Japan Plans Another Boost to Stimulus Spending

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Haruyoshi Yamaguchi / Bloomberg News / Landov

Taro Aso, Japan's prime minister, speaks during a news conference at the prime minister's official residence in Tokyo, Japan, on Friday, April 10, 2009.

Japan's Prime Minister Taro Aso is proving himself to be a big spender. And he, like the rest of Japan, is hoping that spending more on the economic crisis will make it go away. At a press conference Friday afternoon, Aso unveiled $149 billion stimulus package, 50% larger than what Aso ordered up earlier this week and the third stimulus plan he has proposed since he took office last September. The latest package amounts to record spending for the world's second-largest economy — about 3% of GPP — and, if passed by lawmakers, will bring total fiscal spending during the Aso administration to about $268 billion.

The Japan of the future will no doubt be grayer, but also greener if Aso gets his way. His administration plans to channel spending toward four main areas: strengthening a safety net for the unemployed (about $19 billion) and providing financing for small- and medium-sized companies (about $30 billion); improvements in health care, nursing and child care; subsidizing the development and use of solar energy and environmentally friendly technologies; and public-works projects to help regional economies. Revisions to the tax system, including tax cuts, are also included in the economic plan. (See pictures of Japan and the world.)

The fresh spending was unveiled just as a few glints of light broke through the gloom engulfing Japan after months of dismal economic data. Following news on Thursday that employment and cash flow measures would be included in the package, the Nikkei stock index broke 9,000 points for the first time since January and machinery orders, an indication of how much companies are investing, exceeded expectations with a rise of 1.4% over the previous month.

During Friday's press conference, Aso reiterated that Japan "needs to be bold for the short-term and responsible for the medium-term." The government will provide $5.9 billion more to the "employment adjustment subsidy" that helps companies that retain employees. Measures also include $6.9 billion for job training and unemployment benefits. Japan will also increase its loan-guarantee program for small-and medium-sized businesses to $298 billion.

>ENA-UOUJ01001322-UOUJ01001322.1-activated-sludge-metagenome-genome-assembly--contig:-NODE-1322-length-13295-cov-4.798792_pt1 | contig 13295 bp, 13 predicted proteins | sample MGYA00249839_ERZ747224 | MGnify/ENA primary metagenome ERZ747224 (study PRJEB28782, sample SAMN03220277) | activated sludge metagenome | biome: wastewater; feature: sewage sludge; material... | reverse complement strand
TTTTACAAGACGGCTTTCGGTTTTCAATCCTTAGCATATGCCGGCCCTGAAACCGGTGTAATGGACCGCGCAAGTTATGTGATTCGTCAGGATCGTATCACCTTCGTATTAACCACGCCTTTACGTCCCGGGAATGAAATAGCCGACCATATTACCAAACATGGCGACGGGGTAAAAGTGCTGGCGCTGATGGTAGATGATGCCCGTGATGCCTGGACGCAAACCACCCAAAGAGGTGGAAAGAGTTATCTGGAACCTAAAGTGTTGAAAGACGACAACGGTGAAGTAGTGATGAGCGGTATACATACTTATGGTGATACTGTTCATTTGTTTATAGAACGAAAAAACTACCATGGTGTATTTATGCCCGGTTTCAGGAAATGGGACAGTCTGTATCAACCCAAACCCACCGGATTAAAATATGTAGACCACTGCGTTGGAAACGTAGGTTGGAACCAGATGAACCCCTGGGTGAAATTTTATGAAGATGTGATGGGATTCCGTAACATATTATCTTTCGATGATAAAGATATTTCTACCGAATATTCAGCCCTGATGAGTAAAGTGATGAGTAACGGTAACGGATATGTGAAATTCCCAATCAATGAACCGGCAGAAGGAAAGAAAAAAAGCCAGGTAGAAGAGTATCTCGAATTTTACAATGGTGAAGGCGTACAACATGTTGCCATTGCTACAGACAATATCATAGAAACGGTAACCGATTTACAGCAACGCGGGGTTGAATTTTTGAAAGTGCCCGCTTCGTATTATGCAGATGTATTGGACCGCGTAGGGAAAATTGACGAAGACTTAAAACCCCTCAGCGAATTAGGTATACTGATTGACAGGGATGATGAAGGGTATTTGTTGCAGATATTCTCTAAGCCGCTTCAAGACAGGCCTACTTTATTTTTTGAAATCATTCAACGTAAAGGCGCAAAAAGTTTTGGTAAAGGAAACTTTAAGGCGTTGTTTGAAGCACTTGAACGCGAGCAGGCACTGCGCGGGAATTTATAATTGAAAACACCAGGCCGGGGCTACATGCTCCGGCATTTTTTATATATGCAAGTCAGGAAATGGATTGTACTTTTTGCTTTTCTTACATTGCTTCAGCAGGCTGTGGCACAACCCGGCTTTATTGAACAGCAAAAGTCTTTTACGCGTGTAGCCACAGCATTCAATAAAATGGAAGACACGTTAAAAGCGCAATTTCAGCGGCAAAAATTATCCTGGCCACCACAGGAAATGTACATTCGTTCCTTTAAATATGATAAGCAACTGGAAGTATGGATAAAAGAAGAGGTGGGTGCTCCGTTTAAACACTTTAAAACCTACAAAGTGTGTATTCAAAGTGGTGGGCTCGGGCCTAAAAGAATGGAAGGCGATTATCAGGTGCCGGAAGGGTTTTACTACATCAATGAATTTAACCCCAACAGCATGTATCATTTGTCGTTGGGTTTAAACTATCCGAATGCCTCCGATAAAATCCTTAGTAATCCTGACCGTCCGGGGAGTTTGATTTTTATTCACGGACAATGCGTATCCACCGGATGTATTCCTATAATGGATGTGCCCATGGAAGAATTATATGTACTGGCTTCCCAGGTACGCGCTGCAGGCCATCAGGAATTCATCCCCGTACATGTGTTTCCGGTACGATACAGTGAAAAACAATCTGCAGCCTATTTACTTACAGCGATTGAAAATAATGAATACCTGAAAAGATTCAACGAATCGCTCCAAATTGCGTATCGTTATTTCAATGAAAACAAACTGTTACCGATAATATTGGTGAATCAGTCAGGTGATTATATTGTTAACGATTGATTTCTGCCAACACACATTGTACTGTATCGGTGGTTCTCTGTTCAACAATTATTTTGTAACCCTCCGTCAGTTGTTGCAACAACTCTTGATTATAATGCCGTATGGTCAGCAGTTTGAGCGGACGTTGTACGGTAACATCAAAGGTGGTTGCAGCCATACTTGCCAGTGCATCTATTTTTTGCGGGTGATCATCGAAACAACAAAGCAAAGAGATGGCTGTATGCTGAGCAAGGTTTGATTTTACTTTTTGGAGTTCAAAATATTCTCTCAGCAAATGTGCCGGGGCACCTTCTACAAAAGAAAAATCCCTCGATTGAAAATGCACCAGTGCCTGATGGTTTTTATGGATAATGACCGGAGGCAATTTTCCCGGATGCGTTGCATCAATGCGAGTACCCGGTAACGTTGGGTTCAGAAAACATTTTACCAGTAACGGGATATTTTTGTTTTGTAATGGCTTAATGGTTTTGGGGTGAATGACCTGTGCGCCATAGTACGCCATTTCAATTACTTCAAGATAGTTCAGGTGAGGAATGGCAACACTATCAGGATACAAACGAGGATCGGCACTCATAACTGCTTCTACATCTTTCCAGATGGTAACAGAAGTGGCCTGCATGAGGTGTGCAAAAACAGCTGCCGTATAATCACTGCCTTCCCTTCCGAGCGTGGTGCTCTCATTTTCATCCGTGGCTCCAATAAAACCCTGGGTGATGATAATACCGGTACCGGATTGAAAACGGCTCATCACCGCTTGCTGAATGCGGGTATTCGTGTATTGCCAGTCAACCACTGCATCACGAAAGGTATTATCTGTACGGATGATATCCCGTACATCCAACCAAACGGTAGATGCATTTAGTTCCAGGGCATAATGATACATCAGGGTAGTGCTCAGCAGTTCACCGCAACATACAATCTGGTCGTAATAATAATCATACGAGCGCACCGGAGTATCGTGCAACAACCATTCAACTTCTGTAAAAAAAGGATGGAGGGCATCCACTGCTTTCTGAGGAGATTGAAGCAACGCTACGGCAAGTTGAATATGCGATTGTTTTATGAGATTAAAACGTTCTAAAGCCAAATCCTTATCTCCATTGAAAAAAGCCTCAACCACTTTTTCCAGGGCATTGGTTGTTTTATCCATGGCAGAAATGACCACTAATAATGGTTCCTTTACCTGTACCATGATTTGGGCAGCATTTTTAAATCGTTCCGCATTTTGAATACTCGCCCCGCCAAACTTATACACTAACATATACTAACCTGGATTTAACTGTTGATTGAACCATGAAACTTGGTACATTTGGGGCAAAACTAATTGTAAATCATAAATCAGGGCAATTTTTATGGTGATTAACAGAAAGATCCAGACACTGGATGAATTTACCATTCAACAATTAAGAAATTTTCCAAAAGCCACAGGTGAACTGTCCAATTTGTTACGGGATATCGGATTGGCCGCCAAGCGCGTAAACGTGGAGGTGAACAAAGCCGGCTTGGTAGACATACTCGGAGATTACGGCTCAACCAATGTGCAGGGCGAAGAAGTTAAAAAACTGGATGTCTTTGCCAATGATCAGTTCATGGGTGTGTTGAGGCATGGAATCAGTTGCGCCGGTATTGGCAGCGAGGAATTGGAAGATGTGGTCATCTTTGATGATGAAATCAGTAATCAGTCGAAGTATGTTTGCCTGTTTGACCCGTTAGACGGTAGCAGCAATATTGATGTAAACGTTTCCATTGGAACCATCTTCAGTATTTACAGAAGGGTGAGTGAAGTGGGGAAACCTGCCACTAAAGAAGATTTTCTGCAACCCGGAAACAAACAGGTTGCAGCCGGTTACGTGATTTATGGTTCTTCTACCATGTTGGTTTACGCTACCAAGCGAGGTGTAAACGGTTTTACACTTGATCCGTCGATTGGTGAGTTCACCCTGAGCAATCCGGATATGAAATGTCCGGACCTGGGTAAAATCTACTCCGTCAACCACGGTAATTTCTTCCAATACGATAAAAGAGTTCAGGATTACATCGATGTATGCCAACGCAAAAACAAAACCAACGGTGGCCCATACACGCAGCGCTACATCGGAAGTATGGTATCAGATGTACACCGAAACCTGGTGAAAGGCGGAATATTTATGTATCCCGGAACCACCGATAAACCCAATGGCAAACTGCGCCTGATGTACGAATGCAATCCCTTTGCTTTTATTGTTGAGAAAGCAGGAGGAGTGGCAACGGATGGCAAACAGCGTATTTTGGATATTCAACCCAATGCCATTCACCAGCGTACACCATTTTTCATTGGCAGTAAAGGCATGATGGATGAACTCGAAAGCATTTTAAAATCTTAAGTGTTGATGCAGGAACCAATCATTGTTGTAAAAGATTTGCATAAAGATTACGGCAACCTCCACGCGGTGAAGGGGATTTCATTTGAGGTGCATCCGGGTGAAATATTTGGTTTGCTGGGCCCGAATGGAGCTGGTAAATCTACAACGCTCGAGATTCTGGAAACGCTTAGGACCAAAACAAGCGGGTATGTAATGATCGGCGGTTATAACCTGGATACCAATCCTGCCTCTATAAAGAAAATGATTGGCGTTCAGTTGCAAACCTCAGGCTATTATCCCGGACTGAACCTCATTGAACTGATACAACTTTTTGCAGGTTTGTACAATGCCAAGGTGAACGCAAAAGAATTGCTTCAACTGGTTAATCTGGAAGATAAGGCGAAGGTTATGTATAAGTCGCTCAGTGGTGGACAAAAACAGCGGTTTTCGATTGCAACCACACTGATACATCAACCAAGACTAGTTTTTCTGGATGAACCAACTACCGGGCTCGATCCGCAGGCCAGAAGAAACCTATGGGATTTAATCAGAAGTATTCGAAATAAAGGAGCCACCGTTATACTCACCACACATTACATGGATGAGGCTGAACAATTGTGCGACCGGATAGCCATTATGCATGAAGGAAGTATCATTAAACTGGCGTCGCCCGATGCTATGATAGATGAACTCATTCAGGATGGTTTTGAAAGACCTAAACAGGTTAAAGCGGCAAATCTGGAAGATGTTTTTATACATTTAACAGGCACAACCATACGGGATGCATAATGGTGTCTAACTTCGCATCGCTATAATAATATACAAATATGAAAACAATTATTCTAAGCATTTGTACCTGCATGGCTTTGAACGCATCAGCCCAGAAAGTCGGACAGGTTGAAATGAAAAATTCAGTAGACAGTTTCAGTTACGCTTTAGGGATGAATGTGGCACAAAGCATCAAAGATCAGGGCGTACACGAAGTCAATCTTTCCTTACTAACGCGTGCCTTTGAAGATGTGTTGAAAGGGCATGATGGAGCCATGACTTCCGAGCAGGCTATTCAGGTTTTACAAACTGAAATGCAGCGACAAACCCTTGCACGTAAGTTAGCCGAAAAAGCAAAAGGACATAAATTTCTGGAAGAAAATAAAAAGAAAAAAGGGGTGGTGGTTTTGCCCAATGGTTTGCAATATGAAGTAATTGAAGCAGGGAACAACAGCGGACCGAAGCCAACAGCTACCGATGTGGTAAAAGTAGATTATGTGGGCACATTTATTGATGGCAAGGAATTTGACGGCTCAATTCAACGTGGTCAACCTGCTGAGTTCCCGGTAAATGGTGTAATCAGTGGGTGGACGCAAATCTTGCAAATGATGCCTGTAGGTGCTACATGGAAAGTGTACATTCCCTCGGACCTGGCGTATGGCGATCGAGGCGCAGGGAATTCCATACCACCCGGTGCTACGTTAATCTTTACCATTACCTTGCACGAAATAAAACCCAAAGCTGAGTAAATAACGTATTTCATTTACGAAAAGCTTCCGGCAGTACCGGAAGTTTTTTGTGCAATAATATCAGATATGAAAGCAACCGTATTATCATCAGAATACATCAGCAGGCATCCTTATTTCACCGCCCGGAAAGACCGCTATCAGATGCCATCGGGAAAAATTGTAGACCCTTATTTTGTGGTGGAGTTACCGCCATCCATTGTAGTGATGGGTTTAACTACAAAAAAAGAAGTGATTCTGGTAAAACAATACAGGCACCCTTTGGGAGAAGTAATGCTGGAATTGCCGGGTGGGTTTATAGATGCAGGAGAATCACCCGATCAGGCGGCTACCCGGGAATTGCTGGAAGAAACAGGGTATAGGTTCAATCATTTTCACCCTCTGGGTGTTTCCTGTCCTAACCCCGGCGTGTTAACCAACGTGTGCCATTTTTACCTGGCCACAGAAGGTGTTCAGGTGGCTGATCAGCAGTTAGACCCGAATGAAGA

Japan wants to win back the No. 1 spot as the world's top producer of solar cells — a position it recently lost to Germany — and will provide subsidies to companies and households to increase the use and production of solar energy. Japan will also outfit schools with solar panels (with a goal of installing panels on 36,000 schools over three years) and pay consumers to buy greener electronics. Subsidies will also be put in place too encourage purchases of hybrid and electric cars.

The stimulus package is a step toward the realization of an economic growth plan unveiled by Aso on Thursday. His strategy aims to create as many as 2 million jobs and as much as $597 billion in domestic demand over the next three years, with additional gains though 2010. The country's leaders are beginning to realize Japan is on the wrong path. Its flagship manufacturing giants have been pummeled by the crash in worldwide consumer demand. Exports fell by nearly 50% year-over-year in January and February; the economy as a whole is expected to shrink by 6.6% in 2009. "Japan must reinvent its export-driven growth model," Aso said Thursday.

Economists generally see the stimulus package as a positive. But some warn that it might not go far enough in generating domestic demand. Shinichi Ichikawa, chief strategist at Credit Suisse Tokyo, says that the government has failed to articulate "a philosophy to change the Japanese economic structure." The program doesn't do enough to reform the economy so that consumers will save less and spend more on a permanent basis, he says, which means growth will remain overly reliant on the performance of a handful of top companies such as Toyota Motor, the world's largest automaker. "I think it's only big spending by the Japanese government to boost the Japanese economy. The effects of it might be finished within a year."

To fund the new stimulus package, the government will present a supplementary budget to the Diet by the end of the month.

See TIME's pictures of the week.